Watch The Trailer For The Wind Rises:
In a Tokyo press conference, broadcast live across the world, Mr, Miyazaki himself announced his retirement from filmmaking. He spoke of how films, such as his previous Ponyo, had begun to take increasingly longer to make "because of his age," reports Den of Geek. "[The next film] might take seven years, which means if I did another film, I'd be 80. I feel my days of feature films are done. If I say I want to [carry on], it would be like an old man saying something foolish," he added to the solemn room.
Another five films set to take the festival by the scruff.
Okay, all right; you’ve heard everything there is to hear about Gravity, watched the trailer and read the mountain of glowing reviews for Alfonso Cuaron’s latest offering. It’s special. It’ll win… ninety Oscars and probably become… the 45th President of The United States.
But how about some other films?
Pieta caused an upset at the Venice Film Festival where it scooped the Golden Lion.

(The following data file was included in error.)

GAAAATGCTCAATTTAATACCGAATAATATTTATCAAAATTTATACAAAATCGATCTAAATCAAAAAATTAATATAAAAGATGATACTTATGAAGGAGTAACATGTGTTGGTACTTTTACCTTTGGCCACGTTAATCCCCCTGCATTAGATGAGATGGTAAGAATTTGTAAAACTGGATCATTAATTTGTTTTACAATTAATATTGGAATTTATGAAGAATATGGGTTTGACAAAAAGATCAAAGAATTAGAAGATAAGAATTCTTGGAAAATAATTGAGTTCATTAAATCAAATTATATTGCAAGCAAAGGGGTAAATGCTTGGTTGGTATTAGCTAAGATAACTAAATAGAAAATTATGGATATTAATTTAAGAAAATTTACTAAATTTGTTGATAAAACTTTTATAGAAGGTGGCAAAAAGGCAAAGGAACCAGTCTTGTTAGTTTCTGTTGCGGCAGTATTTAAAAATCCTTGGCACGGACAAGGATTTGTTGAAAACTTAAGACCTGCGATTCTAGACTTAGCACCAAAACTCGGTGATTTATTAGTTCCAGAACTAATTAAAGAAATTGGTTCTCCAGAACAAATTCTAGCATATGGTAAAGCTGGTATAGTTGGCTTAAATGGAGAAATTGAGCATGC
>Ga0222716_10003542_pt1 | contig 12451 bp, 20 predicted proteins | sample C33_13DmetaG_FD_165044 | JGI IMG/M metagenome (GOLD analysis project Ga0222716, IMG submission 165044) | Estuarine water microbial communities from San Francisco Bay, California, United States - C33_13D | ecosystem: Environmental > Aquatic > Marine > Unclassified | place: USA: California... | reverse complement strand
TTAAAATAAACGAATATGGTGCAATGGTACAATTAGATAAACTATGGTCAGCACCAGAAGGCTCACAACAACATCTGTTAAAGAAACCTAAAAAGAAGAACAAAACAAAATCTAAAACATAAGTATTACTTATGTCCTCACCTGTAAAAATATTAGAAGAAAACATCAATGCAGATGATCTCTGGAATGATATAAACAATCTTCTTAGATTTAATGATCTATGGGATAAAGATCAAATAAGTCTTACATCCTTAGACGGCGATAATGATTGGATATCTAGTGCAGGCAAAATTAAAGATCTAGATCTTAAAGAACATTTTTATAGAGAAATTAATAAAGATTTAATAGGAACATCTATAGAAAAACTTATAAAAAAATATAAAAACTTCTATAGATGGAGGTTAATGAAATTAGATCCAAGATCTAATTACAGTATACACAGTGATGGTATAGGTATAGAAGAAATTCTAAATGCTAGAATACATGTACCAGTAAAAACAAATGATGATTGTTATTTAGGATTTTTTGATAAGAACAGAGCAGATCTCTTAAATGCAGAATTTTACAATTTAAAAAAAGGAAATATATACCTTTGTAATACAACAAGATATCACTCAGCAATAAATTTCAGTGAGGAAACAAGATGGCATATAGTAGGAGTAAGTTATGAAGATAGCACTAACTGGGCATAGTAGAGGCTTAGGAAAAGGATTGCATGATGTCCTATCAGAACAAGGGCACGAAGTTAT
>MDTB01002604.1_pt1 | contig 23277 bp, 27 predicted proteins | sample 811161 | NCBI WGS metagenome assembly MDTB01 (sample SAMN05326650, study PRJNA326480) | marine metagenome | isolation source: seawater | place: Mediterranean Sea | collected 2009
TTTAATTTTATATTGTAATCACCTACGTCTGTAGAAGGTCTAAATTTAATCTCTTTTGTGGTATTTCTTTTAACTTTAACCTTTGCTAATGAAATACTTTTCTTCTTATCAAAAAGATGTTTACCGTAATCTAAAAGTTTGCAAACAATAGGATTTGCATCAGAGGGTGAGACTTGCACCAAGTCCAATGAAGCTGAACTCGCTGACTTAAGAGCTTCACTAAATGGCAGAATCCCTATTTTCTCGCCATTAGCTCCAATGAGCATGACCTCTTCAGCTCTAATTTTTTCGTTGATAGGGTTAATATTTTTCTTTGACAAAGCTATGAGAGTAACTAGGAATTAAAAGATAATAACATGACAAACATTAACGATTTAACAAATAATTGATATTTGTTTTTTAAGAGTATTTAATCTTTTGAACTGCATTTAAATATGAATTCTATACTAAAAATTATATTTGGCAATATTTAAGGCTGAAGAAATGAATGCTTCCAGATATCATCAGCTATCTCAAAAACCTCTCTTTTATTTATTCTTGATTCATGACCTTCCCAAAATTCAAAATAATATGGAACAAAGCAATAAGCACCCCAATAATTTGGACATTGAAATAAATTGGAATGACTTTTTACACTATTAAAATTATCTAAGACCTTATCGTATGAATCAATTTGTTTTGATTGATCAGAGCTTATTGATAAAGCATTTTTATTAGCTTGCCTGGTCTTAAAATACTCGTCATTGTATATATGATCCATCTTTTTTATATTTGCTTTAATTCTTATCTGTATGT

The trailer for controversial director Ki-Duk Kim's latest movie Pieta is here, ahead of its full release in the U.S. The gritty Korean drama became the first movie from the country to win the most prestigious prize at the Venice International Film Festival, the Golden Lion, and it's received heaps of praise from critics.
It follows the story of Lee Kang-Do, a man working as a debt collector in the brutal world of Korean loan sharks. He collects one-month repayments with 1000% interest and returns the cash to his ruthless boss. In order to ensure he receives the cash every time, he forces those unable to pay up to sign insurance forms for a disability, severely injuries them, and claims the insurance. It's all pretty grim, until a woman claiming to his mother turns up unexpectedly.